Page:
Cooperatives and Renewable Resources
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Summary information and national totals:   (Data updated January 2017.)

Electric cooperatives across the country are actively expanding their fuel portfolios to include an array of renewable sources, including wind, solar, heat recovery, biomass, and hydro.

Also of Interest: The Cooperative Research Network's renewable and distributed energy program is working to accelerate the deployment of renewable energy at cooperatives nationwide.

Cooperative Solar: Driven by Cooperative Principles
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Member-owned electric cooperatives have nearly 240 megawatts (MW) of solar capacity online or on the drawing board across the country.

Not-for-profit electric co-ops develop solar for one reason only: to serve their members.

Cooperative solar IS consumer-owned solar.

Cooperative Growth Over Time Visualization
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As late as the mid-1930s, 9 out of 10 rural homes were without electric service.

The Tennessee Valley Authority (TVA) Act in 1933, and the establishment of the Rural Electrification Administration (REA) in 1935 changed that.

Most rural electrification is the product of locally owned rural electric cooperatives that got their start by borrowing funds from the REA to build lines and provide service on a not-for-profit basis.

This visualization shows the growth of NRECA electric cooperatives in the United States over time.

Electric Cooperatives Serving Persistent Poverty Counties
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Electric cooperatives serve in 327 of the nation's 353 "persistent poverty counties" (93%). Of the 42 million Americans served by cooperatives, an estimated 4 million live in persistent poverty counties.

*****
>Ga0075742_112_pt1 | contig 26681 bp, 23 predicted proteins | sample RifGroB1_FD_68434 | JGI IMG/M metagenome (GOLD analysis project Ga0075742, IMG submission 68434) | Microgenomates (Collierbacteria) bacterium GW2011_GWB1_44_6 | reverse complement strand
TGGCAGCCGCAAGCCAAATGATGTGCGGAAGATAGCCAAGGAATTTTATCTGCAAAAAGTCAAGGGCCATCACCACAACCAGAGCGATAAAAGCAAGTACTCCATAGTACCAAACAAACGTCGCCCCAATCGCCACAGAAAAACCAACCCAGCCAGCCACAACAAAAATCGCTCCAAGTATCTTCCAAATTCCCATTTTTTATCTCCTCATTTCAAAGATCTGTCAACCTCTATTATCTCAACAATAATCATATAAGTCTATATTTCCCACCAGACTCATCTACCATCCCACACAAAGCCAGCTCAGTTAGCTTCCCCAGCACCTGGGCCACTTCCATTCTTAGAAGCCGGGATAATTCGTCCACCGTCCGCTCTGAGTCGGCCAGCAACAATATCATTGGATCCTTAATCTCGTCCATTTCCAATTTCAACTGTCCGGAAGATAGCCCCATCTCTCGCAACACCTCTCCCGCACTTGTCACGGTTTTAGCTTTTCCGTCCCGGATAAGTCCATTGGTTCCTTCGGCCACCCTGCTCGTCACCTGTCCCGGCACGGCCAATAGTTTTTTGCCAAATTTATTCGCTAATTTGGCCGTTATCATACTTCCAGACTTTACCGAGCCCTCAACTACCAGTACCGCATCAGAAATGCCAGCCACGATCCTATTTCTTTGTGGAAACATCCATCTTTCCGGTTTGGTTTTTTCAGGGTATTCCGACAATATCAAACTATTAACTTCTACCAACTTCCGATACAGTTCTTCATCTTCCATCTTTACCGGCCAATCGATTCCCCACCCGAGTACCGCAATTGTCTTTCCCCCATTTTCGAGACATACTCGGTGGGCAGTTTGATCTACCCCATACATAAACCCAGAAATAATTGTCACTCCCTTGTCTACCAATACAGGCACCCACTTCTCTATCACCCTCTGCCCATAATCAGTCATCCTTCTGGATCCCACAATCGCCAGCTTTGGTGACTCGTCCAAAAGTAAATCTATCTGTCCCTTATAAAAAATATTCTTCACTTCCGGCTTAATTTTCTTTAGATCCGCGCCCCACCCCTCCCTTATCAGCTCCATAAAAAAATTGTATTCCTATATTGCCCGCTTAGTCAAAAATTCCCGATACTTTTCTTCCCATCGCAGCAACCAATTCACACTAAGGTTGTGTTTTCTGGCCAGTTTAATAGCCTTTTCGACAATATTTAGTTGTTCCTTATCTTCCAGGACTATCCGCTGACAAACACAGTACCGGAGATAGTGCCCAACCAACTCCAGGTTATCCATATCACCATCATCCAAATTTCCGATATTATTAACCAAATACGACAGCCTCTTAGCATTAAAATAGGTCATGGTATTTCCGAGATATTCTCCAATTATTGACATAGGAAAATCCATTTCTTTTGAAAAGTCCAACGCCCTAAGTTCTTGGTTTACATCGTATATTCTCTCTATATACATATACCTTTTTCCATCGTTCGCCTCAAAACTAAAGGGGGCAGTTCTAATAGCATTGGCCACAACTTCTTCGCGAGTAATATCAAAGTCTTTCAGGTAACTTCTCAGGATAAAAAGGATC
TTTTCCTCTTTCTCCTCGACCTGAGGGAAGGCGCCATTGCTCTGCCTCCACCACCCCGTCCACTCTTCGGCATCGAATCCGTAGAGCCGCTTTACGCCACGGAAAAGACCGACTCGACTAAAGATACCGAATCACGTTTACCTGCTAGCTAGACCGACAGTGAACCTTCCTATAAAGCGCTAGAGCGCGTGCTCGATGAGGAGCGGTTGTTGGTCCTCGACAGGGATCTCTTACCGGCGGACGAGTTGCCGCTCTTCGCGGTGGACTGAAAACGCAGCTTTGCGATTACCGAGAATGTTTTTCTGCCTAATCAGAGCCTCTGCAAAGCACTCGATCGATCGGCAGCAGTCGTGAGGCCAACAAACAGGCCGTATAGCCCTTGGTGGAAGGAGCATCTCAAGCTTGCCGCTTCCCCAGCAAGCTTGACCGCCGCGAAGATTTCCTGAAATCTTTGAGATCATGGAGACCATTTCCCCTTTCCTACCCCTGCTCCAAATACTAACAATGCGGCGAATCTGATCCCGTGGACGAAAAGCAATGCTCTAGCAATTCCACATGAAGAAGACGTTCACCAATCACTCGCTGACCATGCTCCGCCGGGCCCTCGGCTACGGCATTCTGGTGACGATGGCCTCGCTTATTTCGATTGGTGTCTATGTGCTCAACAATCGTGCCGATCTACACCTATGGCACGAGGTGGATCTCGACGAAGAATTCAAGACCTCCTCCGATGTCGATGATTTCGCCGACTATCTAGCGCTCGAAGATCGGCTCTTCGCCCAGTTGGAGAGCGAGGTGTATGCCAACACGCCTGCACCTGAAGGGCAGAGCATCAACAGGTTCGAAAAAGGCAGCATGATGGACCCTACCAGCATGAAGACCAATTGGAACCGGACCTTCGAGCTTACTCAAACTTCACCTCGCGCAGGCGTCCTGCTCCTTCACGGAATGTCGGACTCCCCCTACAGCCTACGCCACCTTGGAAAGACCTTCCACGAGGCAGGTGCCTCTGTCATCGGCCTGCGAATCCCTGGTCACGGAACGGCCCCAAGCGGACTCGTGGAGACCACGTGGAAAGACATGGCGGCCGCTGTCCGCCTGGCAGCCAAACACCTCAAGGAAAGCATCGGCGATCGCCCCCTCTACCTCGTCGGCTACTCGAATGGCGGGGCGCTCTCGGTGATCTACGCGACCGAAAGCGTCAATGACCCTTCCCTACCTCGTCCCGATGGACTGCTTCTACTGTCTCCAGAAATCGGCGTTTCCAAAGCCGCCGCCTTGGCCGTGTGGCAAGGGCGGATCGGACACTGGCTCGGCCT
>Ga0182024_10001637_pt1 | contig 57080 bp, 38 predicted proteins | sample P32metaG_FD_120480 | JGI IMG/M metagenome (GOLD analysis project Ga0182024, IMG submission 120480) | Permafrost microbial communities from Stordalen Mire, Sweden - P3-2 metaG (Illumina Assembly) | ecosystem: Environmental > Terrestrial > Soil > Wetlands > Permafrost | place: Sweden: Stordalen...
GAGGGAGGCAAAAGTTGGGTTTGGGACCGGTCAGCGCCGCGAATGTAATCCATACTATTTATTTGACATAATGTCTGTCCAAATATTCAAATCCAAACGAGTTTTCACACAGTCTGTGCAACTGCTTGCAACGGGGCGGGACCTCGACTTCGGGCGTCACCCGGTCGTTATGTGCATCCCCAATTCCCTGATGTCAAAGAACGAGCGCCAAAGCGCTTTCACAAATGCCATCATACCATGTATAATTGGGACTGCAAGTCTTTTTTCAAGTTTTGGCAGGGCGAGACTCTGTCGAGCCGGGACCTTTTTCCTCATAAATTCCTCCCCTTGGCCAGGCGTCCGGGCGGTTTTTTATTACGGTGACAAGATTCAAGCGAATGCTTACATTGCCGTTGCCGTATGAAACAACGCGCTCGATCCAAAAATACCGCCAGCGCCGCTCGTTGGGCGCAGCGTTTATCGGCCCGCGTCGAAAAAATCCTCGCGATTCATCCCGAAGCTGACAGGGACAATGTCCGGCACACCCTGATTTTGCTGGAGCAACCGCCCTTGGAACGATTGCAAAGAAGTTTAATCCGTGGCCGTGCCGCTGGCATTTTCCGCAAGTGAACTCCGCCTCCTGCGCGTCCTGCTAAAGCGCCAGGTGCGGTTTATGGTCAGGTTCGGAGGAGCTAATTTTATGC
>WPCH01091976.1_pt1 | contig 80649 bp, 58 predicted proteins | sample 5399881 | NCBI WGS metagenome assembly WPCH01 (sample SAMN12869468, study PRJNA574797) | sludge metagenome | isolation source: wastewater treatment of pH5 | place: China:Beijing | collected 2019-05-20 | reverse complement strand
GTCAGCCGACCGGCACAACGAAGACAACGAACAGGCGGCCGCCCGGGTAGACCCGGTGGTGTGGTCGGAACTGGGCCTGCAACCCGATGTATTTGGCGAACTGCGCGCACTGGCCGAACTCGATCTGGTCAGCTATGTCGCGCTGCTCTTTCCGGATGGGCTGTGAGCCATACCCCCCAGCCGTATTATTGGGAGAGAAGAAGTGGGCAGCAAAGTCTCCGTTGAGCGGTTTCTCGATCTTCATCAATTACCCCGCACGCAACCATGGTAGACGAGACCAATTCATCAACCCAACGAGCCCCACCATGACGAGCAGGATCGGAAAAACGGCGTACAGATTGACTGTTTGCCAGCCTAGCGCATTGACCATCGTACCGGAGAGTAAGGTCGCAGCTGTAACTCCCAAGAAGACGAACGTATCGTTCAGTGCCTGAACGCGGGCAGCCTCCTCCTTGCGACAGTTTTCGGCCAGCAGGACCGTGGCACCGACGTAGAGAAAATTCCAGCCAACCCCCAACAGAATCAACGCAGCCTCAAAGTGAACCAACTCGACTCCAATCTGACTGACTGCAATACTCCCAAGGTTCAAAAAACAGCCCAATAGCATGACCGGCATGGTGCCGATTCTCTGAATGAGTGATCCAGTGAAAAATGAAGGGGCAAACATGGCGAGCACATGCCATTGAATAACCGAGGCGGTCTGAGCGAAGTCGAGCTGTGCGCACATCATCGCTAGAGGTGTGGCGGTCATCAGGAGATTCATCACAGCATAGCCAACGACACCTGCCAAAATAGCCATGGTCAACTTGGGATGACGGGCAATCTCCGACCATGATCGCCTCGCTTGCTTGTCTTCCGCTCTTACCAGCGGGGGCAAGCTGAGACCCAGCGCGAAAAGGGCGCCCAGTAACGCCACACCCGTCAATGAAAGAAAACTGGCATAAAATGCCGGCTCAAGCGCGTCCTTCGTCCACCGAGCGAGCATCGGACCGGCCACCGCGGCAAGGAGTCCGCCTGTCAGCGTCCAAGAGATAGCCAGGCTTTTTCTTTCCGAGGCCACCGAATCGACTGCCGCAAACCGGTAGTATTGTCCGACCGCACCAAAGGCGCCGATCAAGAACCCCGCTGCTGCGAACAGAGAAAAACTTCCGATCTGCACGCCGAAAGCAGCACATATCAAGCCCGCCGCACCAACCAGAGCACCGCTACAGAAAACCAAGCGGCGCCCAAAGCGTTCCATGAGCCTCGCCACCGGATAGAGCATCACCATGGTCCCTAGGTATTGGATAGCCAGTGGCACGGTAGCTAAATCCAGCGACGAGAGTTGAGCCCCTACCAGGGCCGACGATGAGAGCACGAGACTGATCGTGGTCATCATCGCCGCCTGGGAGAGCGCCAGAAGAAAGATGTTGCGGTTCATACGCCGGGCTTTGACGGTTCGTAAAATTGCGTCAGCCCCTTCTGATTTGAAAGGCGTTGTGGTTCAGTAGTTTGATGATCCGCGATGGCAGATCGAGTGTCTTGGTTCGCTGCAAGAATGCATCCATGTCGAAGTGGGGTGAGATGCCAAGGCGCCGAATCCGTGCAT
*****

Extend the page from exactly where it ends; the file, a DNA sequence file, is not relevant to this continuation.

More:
The Economic Research Service of The USDA defines these counties as those where the poverty rate has exceeded 20% of the population for the last 30 years.

See how NRECA Cooperatives serve our communities.

Cooperatives Promote Efficiency
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As consumer-owned, not-for-profit utilities accountable to their members, cooperatives have traditionally promoted energy efficiency and demand-side management (DSM) as a means to keep members’ bills low. Now, many cooperatives also see increasing efficiencies on both sides of the meter as key to addressing the challenge of growing demand and rising costs.

Also of Interest: The Cooperative Research Network's energy efficiency research.

Cooperative Service Territory
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Electric cooperatives serve the country’s most rugged and inaccessible territory – from villages in the Alaskan tundra to deserts in Nevada to rocky islands off the coast of Maine. Cooperatives own and maintain 2.5 million miles, or 42 percent, of the nation’s electric distribution lines, covering three quarters of the nation's landmass.

The more than 860 cooperatives nationwide serve:

  • 42 million people in 47 states
  • 18 million businesses, homes, schools, churches, farms, irrigation systems and other establishments in 2,500 of 3,141 counties in the United States
  • 12 percent of the nation's population

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Generation and Transmission Cooperative Service Territory

Like other cooperatives, generation and transmission cooperatives (G&Ts) are owned by their members – in this case, local distribution cooperatives.

The nation’s 66 G&Ts are primarily engaged in marketing, generating, or transmitting wholesale electricity. Some G&Ts, such as Basin Electric Power Cooperative and Associated Electric Cooperative, Inc., serve other G&Ts as well as distribution cooperatives.

Generation and transmission cooperatives:

  • Generate nearly five percent of the total electricity produced in the United States each year
  • Purchase nearly half of their energy requirements from other wholesale suppliers; most cooperatives are net buyers of power
Electric Cooperatives and Nuclear Power

(Data updated March 2013.)

Electric cooperatives own shares of nine nuclear plants totaling 2,695 MW of generation.

Contact information for individual cooperatives and statewide associations can be found by using the Member Directory